It is said that when it comes to war, as General Omar Bradley put it, “Amateurs talk Strategy, Professionals talk logistics” and it is capability that has set the US military apart from other rivals. But two new projects show how China’s military is also rapidly building the logistical foundations for global expeditionary power. Both the Y-20 heavy transport aircraft and Type 901 replenishment ships have recently hit major milestones towards operational service.
The Y-20 is a 200 ton, 7,800km ranged four engined heavy transport with a 66ton payload. “788”, reportedly the fifth Y-20 prototype, flew in late 2015. Since then, reports suggest that the Y-20’s development has been completed and production will begin this year.
Built by Xian Aircraft Corporation, the Y-20 will soon be the heaviest military transport aircraft in production (Boeing has recently closed the C-17A Globemaster factory). Eventually, China will install more powerful WS-20 turbofan engines on the Y-20 to extend its range and shorten the runway needed during takeoff. Additionally, the Y-20’s huge carrying capacity makes it a potential candidate to carry the same range of payloads that are envisioned for the C-17, from mobile hospitals to electronic warfare suites to a mothership for drones.
Type 901 Afloat
The Type 901 ship, clocking in at 45,000 tons of full displacement, can carry tens of thousands of tons in supplies such as marine and aviation fuel, ammunition, spare parts and food. The first Type 901 has been launched at the GSI shipyards in Guangdong, and with supply gantries fitting out and superstructure near completion, will be ready for commissioning soon. A notable attribute of the ship is its speed. Thanks to its gas turbine engines, the Type 901 will be able to keep up with fast surface warships such as destroyers and aircraft carriers. Just as impressively, it’s multiple supply gantries would allow it to quickly replenish multiple warships at once.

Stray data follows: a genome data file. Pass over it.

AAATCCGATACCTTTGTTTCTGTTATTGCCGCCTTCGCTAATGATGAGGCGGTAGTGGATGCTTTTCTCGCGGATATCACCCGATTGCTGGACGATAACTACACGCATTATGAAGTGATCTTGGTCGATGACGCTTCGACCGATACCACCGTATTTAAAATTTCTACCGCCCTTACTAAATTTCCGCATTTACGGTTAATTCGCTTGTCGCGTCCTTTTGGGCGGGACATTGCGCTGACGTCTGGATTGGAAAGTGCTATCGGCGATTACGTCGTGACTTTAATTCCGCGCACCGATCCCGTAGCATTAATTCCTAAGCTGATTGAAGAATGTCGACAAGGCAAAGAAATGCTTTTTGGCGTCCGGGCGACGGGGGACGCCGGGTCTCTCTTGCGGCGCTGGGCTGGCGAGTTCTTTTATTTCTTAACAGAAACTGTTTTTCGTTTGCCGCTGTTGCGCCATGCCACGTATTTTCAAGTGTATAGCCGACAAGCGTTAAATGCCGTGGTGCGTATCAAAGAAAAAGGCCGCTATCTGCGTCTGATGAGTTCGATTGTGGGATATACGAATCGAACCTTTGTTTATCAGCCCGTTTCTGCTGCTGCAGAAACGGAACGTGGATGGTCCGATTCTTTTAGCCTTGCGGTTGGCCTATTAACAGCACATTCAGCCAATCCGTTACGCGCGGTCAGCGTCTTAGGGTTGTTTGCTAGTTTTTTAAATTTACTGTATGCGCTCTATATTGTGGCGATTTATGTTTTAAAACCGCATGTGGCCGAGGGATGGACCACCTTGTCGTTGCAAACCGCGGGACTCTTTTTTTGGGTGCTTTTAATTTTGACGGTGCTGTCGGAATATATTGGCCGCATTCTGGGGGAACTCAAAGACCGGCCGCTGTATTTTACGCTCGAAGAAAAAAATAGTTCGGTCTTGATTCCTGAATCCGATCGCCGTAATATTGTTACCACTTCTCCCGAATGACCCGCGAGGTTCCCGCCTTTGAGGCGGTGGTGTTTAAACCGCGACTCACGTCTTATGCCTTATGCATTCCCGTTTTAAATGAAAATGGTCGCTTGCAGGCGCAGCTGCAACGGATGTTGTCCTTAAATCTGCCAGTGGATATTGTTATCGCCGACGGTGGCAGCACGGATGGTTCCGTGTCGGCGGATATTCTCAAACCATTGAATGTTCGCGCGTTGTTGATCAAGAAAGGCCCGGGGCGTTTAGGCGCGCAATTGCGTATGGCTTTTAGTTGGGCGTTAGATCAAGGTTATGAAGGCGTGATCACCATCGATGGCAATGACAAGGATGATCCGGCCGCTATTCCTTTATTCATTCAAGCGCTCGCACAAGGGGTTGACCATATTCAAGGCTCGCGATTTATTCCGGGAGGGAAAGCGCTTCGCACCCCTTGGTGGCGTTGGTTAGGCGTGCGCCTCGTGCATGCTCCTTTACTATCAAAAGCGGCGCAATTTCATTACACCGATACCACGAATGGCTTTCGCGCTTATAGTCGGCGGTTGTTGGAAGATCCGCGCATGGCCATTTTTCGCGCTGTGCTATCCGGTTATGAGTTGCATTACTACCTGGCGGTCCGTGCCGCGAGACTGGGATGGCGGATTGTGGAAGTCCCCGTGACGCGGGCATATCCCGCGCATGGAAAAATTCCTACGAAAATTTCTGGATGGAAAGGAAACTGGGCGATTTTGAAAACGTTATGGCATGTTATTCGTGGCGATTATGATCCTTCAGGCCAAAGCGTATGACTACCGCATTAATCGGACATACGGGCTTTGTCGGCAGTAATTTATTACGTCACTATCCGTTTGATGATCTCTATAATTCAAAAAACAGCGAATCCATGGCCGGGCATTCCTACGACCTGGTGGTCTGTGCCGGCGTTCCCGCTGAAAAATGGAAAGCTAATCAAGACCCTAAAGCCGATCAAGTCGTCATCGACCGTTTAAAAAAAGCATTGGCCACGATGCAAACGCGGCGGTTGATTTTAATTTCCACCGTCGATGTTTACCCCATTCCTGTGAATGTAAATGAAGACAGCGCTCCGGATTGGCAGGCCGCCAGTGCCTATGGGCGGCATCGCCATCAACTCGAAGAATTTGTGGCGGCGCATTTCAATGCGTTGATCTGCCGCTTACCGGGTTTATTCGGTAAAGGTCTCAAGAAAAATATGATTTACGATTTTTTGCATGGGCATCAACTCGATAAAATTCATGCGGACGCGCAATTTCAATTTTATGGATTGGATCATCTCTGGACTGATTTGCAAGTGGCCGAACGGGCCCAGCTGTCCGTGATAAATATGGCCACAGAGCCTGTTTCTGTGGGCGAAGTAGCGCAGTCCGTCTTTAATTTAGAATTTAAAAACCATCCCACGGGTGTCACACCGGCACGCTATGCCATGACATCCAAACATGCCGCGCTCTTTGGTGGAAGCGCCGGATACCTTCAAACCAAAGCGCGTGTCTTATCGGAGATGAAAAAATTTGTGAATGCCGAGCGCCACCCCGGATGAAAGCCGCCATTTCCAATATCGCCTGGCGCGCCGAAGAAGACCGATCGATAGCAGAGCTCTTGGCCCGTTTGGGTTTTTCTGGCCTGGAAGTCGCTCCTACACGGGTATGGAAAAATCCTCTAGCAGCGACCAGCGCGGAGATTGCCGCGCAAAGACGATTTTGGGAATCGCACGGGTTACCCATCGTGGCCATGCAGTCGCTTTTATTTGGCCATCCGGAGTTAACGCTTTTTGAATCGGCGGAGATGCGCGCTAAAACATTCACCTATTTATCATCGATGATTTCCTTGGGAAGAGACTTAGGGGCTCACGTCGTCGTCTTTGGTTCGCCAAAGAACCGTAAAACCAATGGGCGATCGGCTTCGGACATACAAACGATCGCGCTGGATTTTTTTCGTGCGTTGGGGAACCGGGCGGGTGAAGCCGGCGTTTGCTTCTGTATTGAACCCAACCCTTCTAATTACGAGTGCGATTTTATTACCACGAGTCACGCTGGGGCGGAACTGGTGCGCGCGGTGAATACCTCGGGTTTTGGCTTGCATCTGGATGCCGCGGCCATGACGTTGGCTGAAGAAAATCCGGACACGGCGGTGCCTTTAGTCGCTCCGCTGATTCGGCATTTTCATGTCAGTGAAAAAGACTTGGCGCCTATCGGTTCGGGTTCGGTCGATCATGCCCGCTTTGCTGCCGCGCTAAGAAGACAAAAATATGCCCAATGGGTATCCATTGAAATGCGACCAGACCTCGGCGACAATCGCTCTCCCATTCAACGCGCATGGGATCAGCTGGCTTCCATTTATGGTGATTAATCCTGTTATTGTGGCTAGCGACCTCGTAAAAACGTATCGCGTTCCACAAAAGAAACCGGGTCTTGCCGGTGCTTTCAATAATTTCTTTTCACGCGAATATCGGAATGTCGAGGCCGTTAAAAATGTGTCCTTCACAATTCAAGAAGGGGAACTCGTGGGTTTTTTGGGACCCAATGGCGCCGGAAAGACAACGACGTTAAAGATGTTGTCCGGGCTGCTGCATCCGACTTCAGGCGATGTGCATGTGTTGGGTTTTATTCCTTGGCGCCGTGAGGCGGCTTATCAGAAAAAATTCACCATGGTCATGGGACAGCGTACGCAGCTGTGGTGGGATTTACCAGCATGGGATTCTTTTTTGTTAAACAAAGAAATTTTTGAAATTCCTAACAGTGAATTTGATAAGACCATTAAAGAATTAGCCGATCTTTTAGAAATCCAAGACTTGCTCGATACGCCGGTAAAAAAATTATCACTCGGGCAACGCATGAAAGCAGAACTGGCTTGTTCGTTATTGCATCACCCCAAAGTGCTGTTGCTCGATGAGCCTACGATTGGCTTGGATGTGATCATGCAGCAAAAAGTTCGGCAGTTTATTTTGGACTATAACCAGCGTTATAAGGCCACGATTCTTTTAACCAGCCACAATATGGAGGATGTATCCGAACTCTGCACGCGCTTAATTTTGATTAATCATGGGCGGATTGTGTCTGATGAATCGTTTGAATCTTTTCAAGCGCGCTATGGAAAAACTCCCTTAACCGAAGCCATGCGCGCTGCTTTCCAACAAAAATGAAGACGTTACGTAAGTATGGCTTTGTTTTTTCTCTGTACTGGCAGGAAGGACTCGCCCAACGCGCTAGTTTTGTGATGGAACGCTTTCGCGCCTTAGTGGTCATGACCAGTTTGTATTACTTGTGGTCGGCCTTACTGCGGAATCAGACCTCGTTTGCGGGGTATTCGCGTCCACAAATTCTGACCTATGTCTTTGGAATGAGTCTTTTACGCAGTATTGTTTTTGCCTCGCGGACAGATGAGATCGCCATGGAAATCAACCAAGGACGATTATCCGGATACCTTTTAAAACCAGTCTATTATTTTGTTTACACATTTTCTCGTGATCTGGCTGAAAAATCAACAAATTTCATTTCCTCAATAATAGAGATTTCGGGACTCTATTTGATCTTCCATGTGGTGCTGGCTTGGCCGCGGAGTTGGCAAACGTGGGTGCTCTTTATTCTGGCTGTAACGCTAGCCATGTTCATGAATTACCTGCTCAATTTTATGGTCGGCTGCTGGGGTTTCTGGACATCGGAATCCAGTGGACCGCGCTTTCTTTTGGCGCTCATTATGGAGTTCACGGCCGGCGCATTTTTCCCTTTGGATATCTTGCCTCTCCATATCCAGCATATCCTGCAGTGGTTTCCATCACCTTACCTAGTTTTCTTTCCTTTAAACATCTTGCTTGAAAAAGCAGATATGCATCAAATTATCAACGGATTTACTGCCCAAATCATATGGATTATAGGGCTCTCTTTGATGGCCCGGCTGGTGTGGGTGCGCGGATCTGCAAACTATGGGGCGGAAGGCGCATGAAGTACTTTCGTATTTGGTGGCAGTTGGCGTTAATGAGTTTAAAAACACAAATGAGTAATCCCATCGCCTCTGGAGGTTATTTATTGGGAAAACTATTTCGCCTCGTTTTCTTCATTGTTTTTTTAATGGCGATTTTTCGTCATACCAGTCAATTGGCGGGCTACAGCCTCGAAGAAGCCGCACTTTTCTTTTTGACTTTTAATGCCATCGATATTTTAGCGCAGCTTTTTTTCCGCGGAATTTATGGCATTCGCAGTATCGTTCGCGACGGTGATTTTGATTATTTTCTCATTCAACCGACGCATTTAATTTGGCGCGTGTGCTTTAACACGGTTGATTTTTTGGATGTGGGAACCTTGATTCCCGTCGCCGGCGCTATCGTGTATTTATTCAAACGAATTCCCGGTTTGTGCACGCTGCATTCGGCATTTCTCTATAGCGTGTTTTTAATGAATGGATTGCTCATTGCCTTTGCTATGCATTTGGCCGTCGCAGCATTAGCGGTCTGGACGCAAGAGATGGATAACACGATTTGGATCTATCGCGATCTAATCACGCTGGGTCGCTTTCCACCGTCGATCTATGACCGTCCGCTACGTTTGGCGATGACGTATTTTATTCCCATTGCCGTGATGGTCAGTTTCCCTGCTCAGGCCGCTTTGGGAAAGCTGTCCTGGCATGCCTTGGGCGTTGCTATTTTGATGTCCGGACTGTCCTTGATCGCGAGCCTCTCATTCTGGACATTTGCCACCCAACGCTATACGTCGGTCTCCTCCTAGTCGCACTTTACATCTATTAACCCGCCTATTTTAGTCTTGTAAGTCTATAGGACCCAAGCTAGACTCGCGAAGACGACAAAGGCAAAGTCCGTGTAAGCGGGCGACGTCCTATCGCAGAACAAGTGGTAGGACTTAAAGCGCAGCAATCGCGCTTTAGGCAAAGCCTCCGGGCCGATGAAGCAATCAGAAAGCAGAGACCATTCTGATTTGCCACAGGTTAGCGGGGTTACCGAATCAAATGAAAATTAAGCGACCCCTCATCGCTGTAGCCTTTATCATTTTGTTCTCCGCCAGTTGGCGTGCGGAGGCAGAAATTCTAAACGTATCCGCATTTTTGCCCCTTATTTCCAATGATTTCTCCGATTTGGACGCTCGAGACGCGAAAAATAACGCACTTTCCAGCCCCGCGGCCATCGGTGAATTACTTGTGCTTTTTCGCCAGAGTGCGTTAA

Big and Fast
Both the Y-20 and Type 901’s long range and huge carrying capacity will extend China’s logistical reach not just across Asia, but globally. The Y-20 provides Chinese forces with a rapid airlift capability to haul main battle tanks, in addition to reliably resupplying peacekeeping forces in Africa and emergency supply runs to friendly states. On the high seas, the Type 901 can independently support Chinese naval forces without having to stop at neutral ports; its resupply of aircraft carriers would enable extended Chinese naval deployments well outside of Asia. China’s dedication to global combat logistics follows Sun Tzu’s line of thinking that “The line between disorder and order lies in logistics…”
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